Mary and Percy ran off to Europe in 1814, taking Mary's step-sister Claire along with them. Free love advocate Percy was anything but a monogamist; he carried on a long-term affair with this step-sister (they later had a child together) and had occasional rendezvous with his jilted wife, Harriett (and sired another child with her), throughout his relationship with Mary.
Despite his famously modern beliefs, Mary's father, philosopher William Godwin, wasn't happy about his daughter running off with a married man. He cut her off financially until she was properly married (which she was at the age of 19, after Percy's wife killed herself).
I think we can safely say that Mary Shelley's love life alone has enough "interesting facts" to fill a book!
2. Mary Shelley was the daughter of one of the most famous suffragettes
If you were thinking it strange and random how Mary Shelley would have met and run away with a famous poet like Percy Bysse Shelley, it's because we need to talk about Mary Shelley's parents. Shelley's father was William Godwin, a famous writer and philosophist of the day and a mentor to young Percy.
Mary Shelley's mother was at least as notable and famous as her father. In fact, she's known as the mother of feminism and the original suffragette: Mary Wollstonecraft Shelley. That's right, the mother of feminism gave birth to the mother of science fiction. That's quite the literary family lineage!
“My own sex, I hope, will excuse me, if I treat them like rational creatures, instead of flattering their fascinating graces, and viewing them as if they were in a state of perpetual childhood, unable to stand alone.”
Mary Wollstonecraft, A Vindication of the Rights of Woman
Sadly, Mary Shelley never got to know her mother, who died only 11 days after giving birth due to childbirth-related complications. It's known that Mary did study her mother's writings, and some have identified themes in Frankenstein that seem to have been inspired by her mother's ideas.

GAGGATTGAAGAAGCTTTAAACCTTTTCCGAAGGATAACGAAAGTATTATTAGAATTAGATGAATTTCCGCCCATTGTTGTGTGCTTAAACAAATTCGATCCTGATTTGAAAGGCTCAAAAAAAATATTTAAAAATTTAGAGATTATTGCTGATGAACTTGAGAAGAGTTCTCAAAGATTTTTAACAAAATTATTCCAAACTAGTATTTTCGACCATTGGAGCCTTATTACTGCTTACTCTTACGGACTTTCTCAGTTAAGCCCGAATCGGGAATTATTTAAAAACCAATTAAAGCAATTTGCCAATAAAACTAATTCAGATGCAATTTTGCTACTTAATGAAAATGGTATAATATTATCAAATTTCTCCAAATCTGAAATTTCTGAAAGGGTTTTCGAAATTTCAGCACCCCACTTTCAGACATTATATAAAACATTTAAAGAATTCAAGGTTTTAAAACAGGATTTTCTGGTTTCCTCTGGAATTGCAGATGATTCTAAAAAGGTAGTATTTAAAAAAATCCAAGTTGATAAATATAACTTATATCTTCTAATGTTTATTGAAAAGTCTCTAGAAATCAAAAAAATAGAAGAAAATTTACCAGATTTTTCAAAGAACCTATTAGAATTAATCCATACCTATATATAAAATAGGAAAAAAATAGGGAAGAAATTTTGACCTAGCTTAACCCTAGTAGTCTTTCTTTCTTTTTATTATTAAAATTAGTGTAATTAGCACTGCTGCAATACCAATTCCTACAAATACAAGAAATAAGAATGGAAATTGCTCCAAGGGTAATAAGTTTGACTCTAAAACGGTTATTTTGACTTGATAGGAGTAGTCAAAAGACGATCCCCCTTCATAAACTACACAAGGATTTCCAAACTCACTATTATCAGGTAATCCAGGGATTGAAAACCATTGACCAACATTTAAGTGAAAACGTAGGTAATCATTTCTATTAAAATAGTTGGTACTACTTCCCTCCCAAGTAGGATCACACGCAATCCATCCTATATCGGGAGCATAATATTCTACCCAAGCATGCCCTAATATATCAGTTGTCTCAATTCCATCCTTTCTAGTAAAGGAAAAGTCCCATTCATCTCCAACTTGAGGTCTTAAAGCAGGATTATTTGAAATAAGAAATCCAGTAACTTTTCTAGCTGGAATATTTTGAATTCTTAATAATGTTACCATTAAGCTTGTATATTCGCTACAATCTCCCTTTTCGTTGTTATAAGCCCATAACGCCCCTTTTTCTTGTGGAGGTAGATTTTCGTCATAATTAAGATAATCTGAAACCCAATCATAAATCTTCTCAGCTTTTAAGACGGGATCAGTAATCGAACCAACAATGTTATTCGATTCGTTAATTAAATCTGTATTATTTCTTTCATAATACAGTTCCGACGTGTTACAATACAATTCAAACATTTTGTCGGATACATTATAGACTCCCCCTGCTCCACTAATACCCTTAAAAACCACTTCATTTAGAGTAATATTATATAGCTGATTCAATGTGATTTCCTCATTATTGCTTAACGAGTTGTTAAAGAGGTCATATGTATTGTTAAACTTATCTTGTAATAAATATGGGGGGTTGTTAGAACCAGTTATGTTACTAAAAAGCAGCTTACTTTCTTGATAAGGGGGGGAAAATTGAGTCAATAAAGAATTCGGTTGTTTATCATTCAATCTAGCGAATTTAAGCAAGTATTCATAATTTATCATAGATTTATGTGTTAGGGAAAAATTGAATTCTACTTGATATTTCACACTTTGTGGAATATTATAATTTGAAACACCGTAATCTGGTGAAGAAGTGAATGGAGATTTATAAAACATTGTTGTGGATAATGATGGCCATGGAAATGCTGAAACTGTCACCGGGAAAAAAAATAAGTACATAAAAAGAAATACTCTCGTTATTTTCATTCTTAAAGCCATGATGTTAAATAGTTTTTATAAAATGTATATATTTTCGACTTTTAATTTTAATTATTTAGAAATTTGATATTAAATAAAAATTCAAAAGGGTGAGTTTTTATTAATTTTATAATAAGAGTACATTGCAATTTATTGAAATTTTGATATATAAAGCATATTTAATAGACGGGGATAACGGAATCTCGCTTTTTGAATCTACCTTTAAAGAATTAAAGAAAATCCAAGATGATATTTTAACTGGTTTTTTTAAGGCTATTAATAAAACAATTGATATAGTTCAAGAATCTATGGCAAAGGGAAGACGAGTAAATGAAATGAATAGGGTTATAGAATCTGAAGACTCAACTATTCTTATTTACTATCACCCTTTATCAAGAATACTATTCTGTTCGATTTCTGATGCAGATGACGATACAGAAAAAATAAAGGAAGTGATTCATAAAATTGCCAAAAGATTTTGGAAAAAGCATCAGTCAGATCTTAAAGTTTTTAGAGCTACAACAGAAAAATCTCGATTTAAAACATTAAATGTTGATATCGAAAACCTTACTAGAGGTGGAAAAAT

3. Mary Shelley wrote Frankenstein when she was only 19
When you get into the study of authors, you quickly realize that there is no fast formula for what makes a successful writer. I just wrote about Swiss author Johanna Spyri, author of Heidi, who didn’t start writing until her 50s.
At the other end of the spectrum is Frankenstein writer Mary Shelley, who wrote the book when she was only 19 years old.
"I have love in me the likes of which you can scarcely imagine and rage the likes of which you would not believe. If I cannot satisfy the one, I will indulge the other."
Frankenstein by Mary Shelley
It’s hard to imagine how a mere teenager could write so enduringly and provokingly about some of life's most universal questions and themes, but somehow she managed it. Frankenstein raises deep questions about:
the origins of good and evil, virtue and vice
the contract between creator and creation
the existence of God
the impact of solitude
human nature's tendency to judge each other by physical criteria
and more. Her work is so universal, timeless, and even prophetic, that Frankenstein is still worth reading and studying today, more than 200 years after it was published.
4. Frankenstein was inspired by a writing competition with Lord Byron
In June of 1916, Mary Shelley and her husband were on a European tour with some other prominent Romantic writers of the age, including poetic rock star Lord Byron. One night, Lord Byron challenged everyone to a writing competition... who could write the best ghost story?
“I busied myself to think of a story, a story to rival those which had excited us to this task.”
Quote from Mary Shelley's introduction to the 1831 publication of Frankenstein
While others put forth their stories readily, Mary took her time. She stressed for days about what to write, but when inspiration struck, the result was her first draft of Frankenstein. Percy encouraged her to expand the story, which she did. Frankenstein was published on New Year's Day, 1818.